Treasure hunting, orienteering, puzzle solving, and building community. That’s questing. What a great way to create engaging and educational summer activities for children.
As I’ve been looking for summer activities that can spark a child’s imagination and turn into a child-lead summer project, my model has been the wonderful children’s summer activity book Weslandia.
Mapmaking close to home is great for 3-6 year olds since it focuses on what they know.
Elementary age children, 6-11 years old, may be ready for activities with more planning, investigating, solving, and reporting. Depending on their age and interest, they may even be ready to try such activities on their own.
The Quest Tradition
Questing is a North American version of the British activity Letterboxing, which started in the 19th century. The steps are easy: put a weather-proof box in a public place then spread clues to potential finders. The box usually includes at least a notebook and a stamp. Finders will stamp their own notebooks and leave their personal stamp in the box notebook. It’s a fun way to create a subtle connection with others in or passing through a community.
Letterboxing itself has come to North America and the rest of the world, as have similar activities of geo-caching (using GPS) and questing.
Questing as it has developed is more about a community and sense of place education. The Valley Quest program in Vermont is a beautiful example of community-building and education through this long tradition of hunting for clues and connections. Over two decades, they have built a program that connects history, environment, education, and citizen engagement. It takes a long time and a lot of people to build questing into a community the way they have, but everyone starts small.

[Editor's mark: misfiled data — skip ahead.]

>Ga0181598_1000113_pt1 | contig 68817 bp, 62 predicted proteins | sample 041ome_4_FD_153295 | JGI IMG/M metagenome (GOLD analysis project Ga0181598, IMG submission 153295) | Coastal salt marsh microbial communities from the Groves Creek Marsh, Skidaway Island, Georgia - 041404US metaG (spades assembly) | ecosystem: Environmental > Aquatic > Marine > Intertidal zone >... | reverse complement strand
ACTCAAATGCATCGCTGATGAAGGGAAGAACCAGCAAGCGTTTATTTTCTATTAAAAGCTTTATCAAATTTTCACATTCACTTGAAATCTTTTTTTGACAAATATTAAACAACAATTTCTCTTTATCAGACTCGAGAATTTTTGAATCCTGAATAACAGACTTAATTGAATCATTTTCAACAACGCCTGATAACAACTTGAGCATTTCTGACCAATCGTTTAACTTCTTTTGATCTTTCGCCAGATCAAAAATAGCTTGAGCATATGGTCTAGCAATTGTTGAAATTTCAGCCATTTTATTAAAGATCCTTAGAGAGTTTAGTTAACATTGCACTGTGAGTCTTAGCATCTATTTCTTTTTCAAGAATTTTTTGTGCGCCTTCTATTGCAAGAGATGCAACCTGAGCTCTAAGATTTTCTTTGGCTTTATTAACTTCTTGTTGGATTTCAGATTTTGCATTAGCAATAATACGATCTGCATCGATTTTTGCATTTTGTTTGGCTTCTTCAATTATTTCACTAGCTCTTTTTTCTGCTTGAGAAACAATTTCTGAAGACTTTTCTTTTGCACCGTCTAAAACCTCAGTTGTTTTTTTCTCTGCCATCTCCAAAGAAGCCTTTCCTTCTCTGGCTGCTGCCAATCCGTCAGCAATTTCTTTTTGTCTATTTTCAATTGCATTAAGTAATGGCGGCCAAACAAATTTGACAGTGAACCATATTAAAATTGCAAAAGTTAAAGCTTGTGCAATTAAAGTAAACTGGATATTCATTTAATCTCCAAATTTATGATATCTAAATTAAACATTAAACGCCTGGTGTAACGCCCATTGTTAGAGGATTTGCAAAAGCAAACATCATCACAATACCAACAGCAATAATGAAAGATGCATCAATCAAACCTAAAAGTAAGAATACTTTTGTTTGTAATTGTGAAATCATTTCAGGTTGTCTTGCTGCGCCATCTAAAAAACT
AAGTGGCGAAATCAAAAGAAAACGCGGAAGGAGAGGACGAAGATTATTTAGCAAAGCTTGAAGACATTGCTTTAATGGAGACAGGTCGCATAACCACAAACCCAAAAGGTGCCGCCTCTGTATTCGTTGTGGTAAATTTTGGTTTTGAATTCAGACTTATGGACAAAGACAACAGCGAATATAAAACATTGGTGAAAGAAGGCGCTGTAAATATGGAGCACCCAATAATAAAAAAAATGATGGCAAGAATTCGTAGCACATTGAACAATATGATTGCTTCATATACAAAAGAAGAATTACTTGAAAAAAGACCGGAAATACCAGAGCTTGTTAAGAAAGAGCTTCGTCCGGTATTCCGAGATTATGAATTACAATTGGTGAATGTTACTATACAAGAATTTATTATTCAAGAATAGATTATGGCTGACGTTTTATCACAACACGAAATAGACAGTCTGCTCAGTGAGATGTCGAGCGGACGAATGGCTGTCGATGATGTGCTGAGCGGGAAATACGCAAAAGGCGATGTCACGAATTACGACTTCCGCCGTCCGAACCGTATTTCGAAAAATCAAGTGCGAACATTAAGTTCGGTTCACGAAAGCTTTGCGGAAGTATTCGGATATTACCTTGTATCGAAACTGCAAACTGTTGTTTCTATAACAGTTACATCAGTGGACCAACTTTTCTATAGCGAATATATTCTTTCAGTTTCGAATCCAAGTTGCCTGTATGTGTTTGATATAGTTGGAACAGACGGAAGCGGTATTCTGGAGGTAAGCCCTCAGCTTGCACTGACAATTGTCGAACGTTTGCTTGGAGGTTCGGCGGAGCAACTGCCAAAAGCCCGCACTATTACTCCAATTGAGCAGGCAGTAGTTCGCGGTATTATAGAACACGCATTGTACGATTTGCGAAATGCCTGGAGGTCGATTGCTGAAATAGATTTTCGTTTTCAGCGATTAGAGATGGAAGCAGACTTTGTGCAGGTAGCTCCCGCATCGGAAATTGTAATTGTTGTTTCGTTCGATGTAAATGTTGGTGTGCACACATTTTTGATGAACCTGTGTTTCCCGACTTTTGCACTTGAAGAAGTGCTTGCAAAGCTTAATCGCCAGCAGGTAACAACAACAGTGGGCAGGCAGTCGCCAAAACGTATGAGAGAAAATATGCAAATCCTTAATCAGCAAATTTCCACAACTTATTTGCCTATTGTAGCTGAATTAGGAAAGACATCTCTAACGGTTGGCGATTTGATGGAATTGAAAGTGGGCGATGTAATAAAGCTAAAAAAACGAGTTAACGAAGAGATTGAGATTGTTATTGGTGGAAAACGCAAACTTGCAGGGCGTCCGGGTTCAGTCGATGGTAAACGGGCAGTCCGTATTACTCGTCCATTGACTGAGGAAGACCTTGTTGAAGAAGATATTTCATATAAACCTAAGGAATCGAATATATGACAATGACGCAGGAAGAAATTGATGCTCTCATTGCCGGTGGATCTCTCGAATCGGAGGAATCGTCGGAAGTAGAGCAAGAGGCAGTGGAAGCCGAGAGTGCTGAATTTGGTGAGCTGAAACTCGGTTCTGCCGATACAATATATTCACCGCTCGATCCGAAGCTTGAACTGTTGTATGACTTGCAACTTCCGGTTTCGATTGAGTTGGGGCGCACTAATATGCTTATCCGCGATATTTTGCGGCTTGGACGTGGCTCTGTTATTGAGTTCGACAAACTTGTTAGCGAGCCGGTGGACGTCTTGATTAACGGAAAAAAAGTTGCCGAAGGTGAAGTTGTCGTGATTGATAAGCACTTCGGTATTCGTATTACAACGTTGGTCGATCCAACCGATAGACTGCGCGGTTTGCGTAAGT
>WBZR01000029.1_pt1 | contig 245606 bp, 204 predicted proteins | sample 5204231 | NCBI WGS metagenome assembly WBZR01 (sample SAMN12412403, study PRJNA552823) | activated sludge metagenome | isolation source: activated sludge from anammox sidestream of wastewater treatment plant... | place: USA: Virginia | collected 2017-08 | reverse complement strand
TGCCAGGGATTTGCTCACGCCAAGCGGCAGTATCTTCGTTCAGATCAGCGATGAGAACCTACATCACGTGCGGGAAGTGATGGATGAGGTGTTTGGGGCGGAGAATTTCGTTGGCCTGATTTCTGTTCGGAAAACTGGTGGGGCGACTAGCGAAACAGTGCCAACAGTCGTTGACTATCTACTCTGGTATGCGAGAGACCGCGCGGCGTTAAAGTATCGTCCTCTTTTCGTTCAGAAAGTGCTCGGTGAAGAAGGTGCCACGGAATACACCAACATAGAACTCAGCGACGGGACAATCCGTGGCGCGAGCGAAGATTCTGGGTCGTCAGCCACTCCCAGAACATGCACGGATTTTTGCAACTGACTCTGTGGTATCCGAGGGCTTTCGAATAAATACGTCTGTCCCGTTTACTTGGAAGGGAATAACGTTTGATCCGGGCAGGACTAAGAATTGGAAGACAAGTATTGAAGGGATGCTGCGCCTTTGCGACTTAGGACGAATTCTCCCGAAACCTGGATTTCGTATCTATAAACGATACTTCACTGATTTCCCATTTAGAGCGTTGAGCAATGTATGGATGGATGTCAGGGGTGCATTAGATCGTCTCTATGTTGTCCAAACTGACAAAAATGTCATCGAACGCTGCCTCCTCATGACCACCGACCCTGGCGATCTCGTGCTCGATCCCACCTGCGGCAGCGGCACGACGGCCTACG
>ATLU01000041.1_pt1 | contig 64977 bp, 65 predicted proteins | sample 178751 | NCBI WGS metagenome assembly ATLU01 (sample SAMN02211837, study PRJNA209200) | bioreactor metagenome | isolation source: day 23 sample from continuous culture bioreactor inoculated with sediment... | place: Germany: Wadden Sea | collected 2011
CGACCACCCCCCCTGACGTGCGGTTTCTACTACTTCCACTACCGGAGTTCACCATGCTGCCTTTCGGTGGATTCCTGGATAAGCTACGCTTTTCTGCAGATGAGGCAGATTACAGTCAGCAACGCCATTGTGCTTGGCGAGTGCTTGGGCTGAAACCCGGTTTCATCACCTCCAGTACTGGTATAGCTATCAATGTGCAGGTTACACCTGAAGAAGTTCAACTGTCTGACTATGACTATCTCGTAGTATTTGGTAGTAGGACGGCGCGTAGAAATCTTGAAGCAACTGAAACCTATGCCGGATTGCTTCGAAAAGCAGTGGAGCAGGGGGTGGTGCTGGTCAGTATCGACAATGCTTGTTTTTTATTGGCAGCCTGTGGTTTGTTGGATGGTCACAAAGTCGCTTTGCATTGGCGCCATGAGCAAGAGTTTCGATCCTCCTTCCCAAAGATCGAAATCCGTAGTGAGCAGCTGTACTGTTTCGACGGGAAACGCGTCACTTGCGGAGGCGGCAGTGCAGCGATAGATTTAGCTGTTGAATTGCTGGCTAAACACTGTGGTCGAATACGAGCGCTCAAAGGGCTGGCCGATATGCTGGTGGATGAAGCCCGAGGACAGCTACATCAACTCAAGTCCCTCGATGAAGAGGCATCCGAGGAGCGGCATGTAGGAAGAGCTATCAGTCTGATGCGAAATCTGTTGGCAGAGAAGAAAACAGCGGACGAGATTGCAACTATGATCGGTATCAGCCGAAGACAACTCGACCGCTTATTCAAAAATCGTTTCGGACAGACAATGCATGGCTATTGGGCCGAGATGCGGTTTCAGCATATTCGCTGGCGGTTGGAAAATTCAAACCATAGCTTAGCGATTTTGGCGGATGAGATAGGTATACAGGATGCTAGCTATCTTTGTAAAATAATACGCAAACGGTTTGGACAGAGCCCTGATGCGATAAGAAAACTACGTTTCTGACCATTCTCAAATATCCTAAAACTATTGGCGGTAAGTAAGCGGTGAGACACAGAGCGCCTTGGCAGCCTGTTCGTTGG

Everyone starts questing or letterboxing with a first treasure hunt.
The First Quest
You as the parent may have to set up the first quest or treasure hunt in order to give your child the experience of being the finder, or your child might enjoy creating a quest for others. It may help to have a group of neighbors, a play group, or a circle of friends who are interested in questing with you so you can try out one another’s quests.
Valley Quest have very easy to follow instructions for making a quest, making a simple quest journal (one for the quest box and one for each finder), and making a stamp (one for the box and one for the finder).
If you are ready to embrace questing, one book stands above all other resources: Questing: A Guide to Creating Community Treasure Hunts by Delia Clark and Steven Glazer. The foreword is written by David Sobel, whose Mapmaking with Children I’ve suggested often. Sobel writes about his own ten-year-old son exploring then returning to say:
I’m a good explorer because I really look at all the details, all the little places you can go, all the crannies you can find. I don’t just look at it and go, I spend a lot of time on it, make forts and stuff and traps.
Quests, he writes, are about getting into those crannies.
If your child becomes interested in questing, this could become a local movement. Questing can be a way to build a sense of place and draw closer to local history, environment, and people. Elements of mystery and suspense add to the fun for children, but I think adults appreciate building a community of curious children who love to get outdoors and explore.